The last census of the African elephants revealed a bittersweet story of conservation.
It is the typical glass half-full or half-empty scenario punctuated by bright spots where the population is healthy and growing, as well as red zones where the elephant existence is endangered.
The African Elephant Status Report 2016 published by the International Union for Conservation of Nature showed Kenya had Africa’s fourth-largest population, estimated at 22,809. The population is stable, with some saying the number is higher but certainly less than 30,000.
One statistic that sticks out is the estimated 20,000 to 30,000 elephants poached every year.
Though this number is only part of the African elephant story, it is alarming and puts this endangered species top on the priority list of conservationists.
Botswana has Africa’s highest jumbo population, estimated at 131,626. The country has been kind to elephants. Some scientists feel that Botswana probably has more elephants than it can carry.
Zimbabwe has the second highest population at 82,630. That figure, however, is six per cent down from the last count.
Tanzania has 50,433 elephants. The figure could have been higher but for a population decline of 60 per cent in five years.
Conservationists seek to know if there are any factors that can predict whether a country would be good to wildlife.
The general conclusion appears to be that neither size, choice of political governance structure or regional location seems to be ironclad predictors. Data suggests there are lots of possibilities.
Toughening laws and prosecuting poachers help.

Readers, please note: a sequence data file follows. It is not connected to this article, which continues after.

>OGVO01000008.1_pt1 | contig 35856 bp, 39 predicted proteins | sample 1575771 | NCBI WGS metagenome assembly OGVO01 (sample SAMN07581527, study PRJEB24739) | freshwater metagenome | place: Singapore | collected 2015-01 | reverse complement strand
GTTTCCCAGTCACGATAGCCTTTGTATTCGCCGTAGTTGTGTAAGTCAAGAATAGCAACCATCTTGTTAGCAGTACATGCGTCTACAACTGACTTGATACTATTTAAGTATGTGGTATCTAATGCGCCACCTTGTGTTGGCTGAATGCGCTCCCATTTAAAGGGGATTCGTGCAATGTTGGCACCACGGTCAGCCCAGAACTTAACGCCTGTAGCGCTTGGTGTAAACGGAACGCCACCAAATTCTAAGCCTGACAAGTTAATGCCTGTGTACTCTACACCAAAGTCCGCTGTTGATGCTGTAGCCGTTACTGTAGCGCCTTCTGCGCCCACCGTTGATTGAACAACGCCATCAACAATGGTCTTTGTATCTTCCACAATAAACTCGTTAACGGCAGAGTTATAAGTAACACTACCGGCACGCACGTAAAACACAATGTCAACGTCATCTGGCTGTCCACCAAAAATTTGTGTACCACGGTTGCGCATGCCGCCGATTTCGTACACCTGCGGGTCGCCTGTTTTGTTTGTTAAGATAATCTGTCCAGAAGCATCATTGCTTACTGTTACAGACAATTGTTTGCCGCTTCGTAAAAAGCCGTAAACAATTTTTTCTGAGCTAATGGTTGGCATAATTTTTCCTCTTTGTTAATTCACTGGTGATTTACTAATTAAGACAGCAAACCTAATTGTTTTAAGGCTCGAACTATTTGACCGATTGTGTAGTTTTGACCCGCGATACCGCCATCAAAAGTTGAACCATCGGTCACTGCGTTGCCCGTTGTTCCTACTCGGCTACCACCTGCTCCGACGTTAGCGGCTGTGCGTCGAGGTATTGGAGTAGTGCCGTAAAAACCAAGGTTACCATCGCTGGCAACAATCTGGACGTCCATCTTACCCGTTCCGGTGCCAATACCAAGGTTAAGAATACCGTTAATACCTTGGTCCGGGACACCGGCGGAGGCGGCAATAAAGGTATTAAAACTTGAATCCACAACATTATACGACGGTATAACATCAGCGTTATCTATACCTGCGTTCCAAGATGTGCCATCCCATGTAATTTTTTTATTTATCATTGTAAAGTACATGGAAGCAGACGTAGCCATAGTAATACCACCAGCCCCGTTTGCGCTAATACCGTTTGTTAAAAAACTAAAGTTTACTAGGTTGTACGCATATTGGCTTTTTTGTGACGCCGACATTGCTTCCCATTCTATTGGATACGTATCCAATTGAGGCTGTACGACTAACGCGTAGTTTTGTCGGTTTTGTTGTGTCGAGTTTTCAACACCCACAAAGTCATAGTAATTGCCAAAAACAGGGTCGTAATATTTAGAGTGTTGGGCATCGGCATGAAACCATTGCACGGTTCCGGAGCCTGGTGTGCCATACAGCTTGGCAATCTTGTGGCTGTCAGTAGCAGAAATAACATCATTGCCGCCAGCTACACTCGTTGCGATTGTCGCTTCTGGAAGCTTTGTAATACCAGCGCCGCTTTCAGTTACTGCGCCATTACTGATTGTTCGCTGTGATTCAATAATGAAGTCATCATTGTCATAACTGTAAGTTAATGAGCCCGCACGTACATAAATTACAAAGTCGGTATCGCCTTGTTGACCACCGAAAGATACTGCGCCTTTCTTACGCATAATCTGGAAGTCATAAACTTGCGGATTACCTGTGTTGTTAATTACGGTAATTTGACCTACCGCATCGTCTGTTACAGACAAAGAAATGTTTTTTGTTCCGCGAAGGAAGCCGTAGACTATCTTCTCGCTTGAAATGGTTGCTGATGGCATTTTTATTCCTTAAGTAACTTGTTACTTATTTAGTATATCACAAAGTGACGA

Countries with large or recovering elephant populations have invested in good laws but most importantly, seem to be implementing the laws in form of anti-poaching and improved prosecutions and sentencing. Kenya, South Africa and Botswana fall in this category.
Namibia is fifth with 22,754 elephants, followed by Zambia (21,967). The country has witnessed substantial decline in numbers along the Zambezi River, but other areas have been stable or increasing.
In sixth place is South Africa, with 18,841 jumbos. It is very stable.
The major elephant population in Kruger National Park has increased substantially.
Still in southern Africa, Mozambique comes next with 10,884 elephants.
The country, however, recorded a decline of 53 per cent in five years.
The W-Arli-Pendjari Complex that spans the border areas of three West African countries — Niger, Burkina Faso and Benin — comes in eighth, with 8,953 elephants. Don’t sneer at that, it is worth a toast because it represents a doubling of population since 2003.
South Sudan is ninth with 7,103, followed by Gabon (7,058), Cameroon (6,830) and Congo Republic (6,050).
Thirteenth is Uganda. Again, at 4,923 you would say it can’t hold a candle to Zimbabwe. However, that represents a head-turning increase of nearly 600 per cent since the country’s 1970s-80s poaching decade, when the population plummeted to less than 800.
In the 14th position is Angola, with 3,395 elephants — a number that has been rising since 2005.
Africa’s second-largest country after Algeria, the Democratic Republic of Congo, takes the 15th position. Though one could say it has a lot of room for elephants, it recorded just 1,794 of them.
Since 2010, it has seen the second-fastest elephant population decline in the world.
Malawi is 16th with 1,307 elephants — reporting positive trends in two parks. Much bigger than Malawi in size, Ethiopia is next with 1,017 animals.
The country has recorded an unexpectedly large elephant population in the Omo Valley.
All this suggests that Africa can and has the ability to conserve its wildlife.
But it also points to challenges ahead.
Africa has the world’s youngest and fastest growing population. Providing food, jobs and decent incomes is the continent’s most pressing challenge. Where is the place of wildlife in this new Africa?
A new conversation is needed on the role of conservation in nation-building. There are lots of ideas out there and they can give a new direction and energy to the sometimes vexed issue of the competition between human and wildlife needs.
Sebunya is the President of the African Wildlife Fund. [email protected]